When performing a belly-to-back transition, the important thing is to continue flying the suit and allow it to rotate you. A common mistake is pushing down with one wing and throwing the opposite shoulder in the direction of the transition. Although this can accomplish a transition, it usually means you’ll lose altitude and speed because you stopped flying.
Back to Belly
Your process will be similar when transitioning from back to belly. You’ll remove one wing from the equation and, once again, use your body and wing to gain lift, which will cause you to rotate. While flying on your back, bring your elbow to your side and your hand to your chest (see second back-to-belly image). As you rotate from your back to your belly, you will extend the closed wing again into a strong belly-fly position (see third and fourth images). Your head should remain fixed throughout the transition. Keep your legs straight, and let the suit do the work.
The belly-to-back and the back-to belly transitions are similar because they involve removing one wing from the airflow—allowing the lift from the other wing to rotate the body—and extending it again to stop the rotation. However, there is a slight difference in the positioning of the arm: For back-to-belly, you’re placing your arm on your chest with the elbow to your side, while for belly-to-back, your hand is on the hip and extends during the transition.
The back-to-belly transition is important to learn early in wingsuiting, because one day you will find yourself on your back, perhaps accidentally, near deployment time. You’ll definitely want to avoid any of the potentially dangerous consequences of deploying on your back in a weird body position by learning how to do a back-to-belly transition.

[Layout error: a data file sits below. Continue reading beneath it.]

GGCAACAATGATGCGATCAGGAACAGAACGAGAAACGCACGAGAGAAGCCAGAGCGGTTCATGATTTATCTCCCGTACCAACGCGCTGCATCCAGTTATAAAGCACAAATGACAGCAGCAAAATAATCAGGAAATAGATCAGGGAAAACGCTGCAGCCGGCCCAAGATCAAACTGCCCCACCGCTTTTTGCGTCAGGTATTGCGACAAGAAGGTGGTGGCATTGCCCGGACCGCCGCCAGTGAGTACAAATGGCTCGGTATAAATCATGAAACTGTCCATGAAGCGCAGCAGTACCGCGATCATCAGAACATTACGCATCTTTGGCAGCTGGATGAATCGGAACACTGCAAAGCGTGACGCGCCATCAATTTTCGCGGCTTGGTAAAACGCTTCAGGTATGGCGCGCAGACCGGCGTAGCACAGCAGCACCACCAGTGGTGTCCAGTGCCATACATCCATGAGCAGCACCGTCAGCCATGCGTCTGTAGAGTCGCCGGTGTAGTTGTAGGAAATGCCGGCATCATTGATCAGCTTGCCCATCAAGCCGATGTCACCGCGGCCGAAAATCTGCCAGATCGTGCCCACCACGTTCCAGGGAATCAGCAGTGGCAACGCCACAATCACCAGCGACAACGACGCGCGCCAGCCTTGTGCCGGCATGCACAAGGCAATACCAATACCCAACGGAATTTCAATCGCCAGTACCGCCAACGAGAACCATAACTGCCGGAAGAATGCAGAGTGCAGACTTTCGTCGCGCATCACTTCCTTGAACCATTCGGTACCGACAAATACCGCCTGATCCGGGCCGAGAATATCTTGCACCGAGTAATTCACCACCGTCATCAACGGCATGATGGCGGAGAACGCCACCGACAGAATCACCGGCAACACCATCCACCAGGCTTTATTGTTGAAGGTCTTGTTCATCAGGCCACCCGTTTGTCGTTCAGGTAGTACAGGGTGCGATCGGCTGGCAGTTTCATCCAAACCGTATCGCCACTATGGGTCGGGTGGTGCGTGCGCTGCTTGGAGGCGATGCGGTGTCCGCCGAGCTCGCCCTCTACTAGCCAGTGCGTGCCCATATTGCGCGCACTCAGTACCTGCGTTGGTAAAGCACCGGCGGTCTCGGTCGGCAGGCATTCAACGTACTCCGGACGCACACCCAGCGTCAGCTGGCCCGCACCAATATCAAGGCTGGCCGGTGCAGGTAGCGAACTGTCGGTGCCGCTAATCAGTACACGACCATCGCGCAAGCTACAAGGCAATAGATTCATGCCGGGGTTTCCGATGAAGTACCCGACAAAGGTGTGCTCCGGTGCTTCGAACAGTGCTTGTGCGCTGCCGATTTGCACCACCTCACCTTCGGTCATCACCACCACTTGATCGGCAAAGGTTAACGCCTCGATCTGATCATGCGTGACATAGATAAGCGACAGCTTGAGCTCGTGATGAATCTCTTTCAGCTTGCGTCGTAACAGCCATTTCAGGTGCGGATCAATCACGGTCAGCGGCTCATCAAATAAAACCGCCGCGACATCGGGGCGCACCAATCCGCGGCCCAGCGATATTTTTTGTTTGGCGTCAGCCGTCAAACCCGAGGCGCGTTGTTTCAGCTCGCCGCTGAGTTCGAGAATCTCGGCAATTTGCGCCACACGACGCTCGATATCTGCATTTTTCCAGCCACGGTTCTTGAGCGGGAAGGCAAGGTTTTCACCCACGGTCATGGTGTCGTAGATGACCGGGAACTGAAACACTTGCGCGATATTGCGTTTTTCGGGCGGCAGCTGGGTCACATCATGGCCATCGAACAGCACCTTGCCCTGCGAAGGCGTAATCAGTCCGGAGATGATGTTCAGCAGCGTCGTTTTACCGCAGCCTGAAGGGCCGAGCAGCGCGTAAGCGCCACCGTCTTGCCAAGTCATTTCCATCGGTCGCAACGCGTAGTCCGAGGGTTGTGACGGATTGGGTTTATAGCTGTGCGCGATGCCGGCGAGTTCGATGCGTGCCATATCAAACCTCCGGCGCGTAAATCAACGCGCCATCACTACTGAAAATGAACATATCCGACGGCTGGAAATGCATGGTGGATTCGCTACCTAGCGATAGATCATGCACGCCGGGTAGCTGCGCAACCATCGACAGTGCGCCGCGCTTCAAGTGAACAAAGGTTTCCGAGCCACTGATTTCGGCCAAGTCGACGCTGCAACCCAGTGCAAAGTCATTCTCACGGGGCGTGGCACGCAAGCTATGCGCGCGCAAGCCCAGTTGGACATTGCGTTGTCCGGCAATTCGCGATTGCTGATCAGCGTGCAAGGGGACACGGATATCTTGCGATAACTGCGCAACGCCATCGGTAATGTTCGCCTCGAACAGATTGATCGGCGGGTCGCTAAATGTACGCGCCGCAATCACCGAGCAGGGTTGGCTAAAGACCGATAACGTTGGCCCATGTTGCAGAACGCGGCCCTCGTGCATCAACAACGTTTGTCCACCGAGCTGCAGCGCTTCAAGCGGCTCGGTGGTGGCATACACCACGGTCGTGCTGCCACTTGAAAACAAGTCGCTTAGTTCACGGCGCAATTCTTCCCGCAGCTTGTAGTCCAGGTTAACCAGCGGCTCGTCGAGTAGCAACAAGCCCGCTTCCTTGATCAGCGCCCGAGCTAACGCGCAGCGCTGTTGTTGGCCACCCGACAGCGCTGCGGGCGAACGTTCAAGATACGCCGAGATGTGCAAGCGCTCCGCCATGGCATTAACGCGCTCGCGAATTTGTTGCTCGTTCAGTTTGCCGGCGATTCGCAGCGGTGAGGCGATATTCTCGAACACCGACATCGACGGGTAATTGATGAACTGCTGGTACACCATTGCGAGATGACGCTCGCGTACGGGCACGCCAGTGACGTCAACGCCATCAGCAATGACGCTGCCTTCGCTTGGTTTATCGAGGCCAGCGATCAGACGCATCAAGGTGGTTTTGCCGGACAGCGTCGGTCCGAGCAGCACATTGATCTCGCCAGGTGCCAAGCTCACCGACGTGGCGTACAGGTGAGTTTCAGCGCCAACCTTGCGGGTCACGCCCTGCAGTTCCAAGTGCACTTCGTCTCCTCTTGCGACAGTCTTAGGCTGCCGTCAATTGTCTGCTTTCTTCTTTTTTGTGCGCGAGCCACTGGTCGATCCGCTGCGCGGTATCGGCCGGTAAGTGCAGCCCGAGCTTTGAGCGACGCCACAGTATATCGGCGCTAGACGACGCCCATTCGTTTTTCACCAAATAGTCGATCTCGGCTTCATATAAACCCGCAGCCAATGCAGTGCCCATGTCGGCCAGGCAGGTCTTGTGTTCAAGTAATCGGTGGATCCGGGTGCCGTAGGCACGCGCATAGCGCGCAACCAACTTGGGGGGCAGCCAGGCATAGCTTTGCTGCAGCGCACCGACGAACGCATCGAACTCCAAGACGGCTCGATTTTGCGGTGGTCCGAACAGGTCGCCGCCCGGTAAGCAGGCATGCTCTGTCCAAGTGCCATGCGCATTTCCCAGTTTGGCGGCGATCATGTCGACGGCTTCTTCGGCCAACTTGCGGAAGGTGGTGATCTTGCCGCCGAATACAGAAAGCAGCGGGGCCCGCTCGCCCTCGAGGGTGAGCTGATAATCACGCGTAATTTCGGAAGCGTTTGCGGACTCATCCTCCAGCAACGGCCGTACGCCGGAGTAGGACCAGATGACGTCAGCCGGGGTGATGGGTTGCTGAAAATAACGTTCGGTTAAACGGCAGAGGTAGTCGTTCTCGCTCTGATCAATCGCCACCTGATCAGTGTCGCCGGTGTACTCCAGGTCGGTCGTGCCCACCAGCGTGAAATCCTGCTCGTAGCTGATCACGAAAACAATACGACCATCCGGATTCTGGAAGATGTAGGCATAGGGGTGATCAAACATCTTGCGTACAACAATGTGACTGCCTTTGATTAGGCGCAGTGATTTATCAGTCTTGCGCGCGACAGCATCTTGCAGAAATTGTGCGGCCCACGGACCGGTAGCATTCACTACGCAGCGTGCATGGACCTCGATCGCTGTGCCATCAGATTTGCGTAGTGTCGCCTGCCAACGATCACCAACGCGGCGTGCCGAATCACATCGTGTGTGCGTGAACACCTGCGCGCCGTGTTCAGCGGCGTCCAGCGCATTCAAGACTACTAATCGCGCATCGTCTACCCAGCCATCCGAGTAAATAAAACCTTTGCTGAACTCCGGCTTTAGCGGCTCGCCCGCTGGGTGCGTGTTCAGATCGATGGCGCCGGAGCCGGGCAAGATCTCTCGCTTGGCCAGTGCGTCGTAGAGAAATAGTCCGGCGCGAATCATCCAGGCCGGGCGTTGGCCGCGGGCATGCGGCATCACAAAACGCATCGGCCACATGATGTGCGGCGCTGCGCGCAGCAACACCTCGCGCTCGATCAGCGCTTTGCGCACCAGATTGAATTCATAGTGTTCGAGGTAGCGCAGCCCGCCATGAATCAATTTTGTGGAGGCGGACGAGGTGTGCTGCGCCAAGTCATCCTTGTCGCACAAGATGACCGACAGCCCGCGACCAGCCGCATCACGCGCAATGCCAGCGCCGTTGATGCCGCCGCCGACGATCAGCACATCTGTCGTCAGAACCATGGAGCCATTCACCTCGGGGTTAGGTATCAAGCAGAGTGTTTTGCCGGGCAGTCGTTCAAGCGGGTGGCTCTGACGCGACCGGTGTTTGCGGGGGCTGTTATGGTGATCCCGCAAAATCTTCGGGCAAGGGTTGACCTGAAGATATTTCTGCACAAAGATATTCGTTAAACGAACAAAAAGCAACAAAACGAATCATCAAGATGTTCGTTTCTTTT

Safety Tip: Although it can be somewhat dangerous to deploy on your back, it is a better choice than going low. Stay altitude aware during the whole skydive. Do not wait to pull just because you are on your back! If you have reached your deployment altitude, deploy your main canopy, no matter your body position, and prepare for a possible cutaway.
If you do end up chopping, let your main canopy do as much work as it can to stabilize you. It is safer to deploy your main and slow yourself down, even if the main canopy malfunctions, than going straight to your reserve, which increases the chances of a reserve malfunction. That could be a catastrophic situation. Let’s not go there. There’s also the possibility in a wingsuit that your vertical speed may not be high enough to fire your automatic activation device. This is another reason to deploy your main parachute at your deployment altitude, no matter what your body position.
When you’re flying with your friends, you don’t want to make a transition at the expense of altitude and speed, or you’ll end up flying alone. Your goal is to fly relative with your friends by making an in-slot transition. Practice in-slot transitions when flying with someone else so you can gauge how successful you were. The key is to maintain smooth and controlled flight. The smoother you can perform the movements, the better the transition will work. This is tough to do at first, so don’t be discouraged if it doesn’t work on the first try. Find a good coach or visit the wingsuit tunnel to really hone your skills. With more confidence in the air, you will have more fun and be safer while flying!
About the Authors
Patrick Kramer, D-35559, is an AFF and tandem instructor with more than 3,000 skydives. He is the chief instructor at Indoor Wingsuit and won the 2021 Indoor Wingsuit Games, setting a couple world records in the process. His team also won the German National Championship of Acrobatic Wingsuit Flying. He has flown more than 1,200 hours in a wingsuit in both the air and tunnel, equivalent to more than 36,000 wingsuit skydives.
Alex Knaub, D-39443, is a coach in the wingsuit tunnel and in the sky. He has more than 680 wingsuit jumps and many hours of wingsuit tunnel flying.